The Criterion Collection’s Blu-ray of Dont Look Back is a terrific in-depth study opportunity of a modern classic and the great innovator behind it. A new 4K transfer and digitally restored sound makes the show look better than ever. The improved tracks do wonders for what in original prints were at times fairly marginal-rough audio. We get a much better appreciation for Pennebaker’s skill and technique.
The extras expand on an old DVD from 2001. The Donn Pennebaker commentary from that old disc is present, as are new transfers of five uncut audio tracks of Dylan performing and an alternate flubbed take of the Cue Card scene. The new material gives us plenty to think about — new interviews with Pennebaker, Bob Neuwirth and Greil Marcus, and a featurette about Pennebaker’s first pictures. Three of them are presented intact and newly transferred. Pennebaker says that he found his style when he stopped trying to direct his film subjects, and merely observed them instead. Another four minute extra is an old Dylan interview piece illustrated with more outtakes from the film, while 2007’s 65 Revisited revives an hour of outtakes for a new feature documentary. More extras are listed below.
The entire film has subtitles now, which helps when some of the dialogue becomes hard to understand, even with the much-improved soundtrack.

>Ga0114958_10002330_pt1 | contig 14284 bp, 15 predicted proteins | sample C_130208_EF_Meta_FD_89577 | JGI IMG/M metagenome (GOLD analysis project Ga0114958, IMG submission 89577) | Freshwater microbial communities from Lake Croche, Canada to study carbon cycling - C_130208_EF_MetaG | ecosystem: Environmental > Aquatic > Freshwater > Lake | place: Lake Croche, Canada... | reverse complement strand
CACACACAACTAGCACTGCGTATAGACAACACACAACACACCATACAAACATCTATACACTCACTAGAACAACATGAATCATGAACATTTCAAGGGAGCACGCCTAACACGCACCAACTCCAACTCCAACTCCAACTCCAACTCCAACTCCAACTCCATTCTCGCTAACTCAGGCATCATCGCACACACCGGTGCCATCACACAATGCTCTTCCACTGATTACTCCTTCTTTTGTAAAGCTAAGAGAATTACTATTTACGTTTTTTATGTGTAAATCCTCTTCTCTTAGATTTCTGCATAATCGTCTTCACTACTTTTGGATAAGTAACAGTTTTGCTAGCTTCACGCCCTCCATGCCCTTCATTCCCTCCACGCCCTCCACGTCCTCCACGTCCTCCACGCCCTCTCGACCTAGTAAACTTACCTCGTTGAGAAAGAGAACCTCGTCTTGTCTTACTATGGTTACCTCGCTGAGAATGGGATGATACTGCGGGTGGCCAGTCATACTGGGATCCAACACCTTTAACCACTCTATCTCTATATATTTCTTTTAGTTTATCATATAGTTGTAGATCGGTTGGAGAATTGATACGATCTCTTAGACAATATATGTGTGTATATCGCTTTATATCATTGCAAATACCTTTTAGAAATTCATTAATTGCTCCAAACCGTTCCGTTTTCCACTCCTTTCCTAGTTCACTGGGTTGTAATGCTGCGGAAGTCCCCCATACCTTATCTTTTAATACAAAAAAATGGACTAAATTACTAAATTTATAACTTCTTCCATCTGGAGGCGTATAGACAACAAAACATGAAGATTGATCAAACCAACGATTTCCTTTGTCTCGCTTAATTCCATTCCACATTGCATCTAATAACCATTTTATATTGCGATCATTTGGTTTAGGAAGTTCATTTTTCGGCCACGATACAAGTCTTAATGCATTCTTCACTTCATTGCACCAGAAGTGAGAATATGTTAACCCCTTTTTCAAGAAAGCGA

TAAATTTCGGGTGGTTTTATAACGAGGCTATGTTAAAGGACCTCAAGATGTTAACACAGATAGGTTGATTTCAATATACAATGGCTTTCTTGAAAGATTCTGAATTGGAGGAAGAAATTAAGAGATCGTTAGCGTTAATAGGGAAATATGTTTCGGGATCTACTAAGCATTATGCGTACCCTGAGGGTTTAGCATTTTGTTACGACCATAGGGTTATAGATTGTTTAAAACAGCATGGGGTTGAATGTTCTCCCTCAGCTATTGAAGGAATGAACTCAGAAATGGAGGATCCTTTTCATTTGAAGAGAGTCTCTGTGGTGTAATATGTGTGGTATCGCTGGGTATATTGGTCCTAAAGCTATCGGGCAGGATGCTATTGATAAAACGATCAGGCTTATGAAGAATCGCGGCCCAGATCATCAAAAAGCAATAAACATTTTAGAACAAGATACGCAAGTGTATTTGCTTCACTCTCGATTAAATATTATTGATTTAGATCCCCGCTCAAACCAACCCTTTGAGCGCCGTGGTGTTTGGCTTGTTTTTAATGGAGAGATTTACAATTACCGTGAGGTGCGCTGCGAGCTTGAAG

At various places in the commentary and featurettes, Pennebaker explains that he liked doing films of performers because it was a way of capturing ephemeral lives and personalities on film that otherwise would be lost. In the 1960s a filmmaker could approach a subject for photo or film access directly and get an answer, either from the performer, or in this case his manager. I’d say that Woodstock changed that forever. The legal tangles behind recording and performing contracts make it so that giant corporations must do battle every time two stars would like to perform a duet. Pennebaker surely found that stars and their handlers soon demanded all rights to the final cut of the film and how it would be used, in addition to having official ownership and taking all the money. That’s the way anything in show business is now, power. Something like Monterey Pop would be almost impossible to put together now. George Harrison found that his Concert for Bangladesh was a total betrayal of his desire for the music industry to pool resources for charity aid: as soon as he got going, record companies demanded the lion’s share of any profits.
With help and corrections by Gordon Thomas.
Reviewed by Glenn Erickson
Dont Look Back
Supplements: Audio commentary with Pennebaker and tour manager Bob Neuwirth; 65 Revisited, a 2006 documentary by Pennebaker using outtakes from the film; illustrated Dylan audio excerpt, New documentary about the evolution of Pennebaker’s filming style; Pennebaker’s early films Daybreak Express (1953), Baby (1954), and Lambert & Co. (1964); New conversation between Pennebaker and Neuwirth about their work together; Snapshots from the Tour, a new piece featuring never-before-seen outtakes from Dont Look Back. New interview with musician Patti Smith; Conversation between music critic Greil Marcus and Pennebaker from 2010; Trailer; illustrated booklet featuring an essay by critic and poet Robert Polito
Deaf and Hearing-impaired Friendly? YES; Subtitles: English
Packaging: Keep case
Reviewed: November 23, 2015
Here’s Chris Wilkinson on Don’t Look Back:
Text © Copyright 2015 Glenn Erickson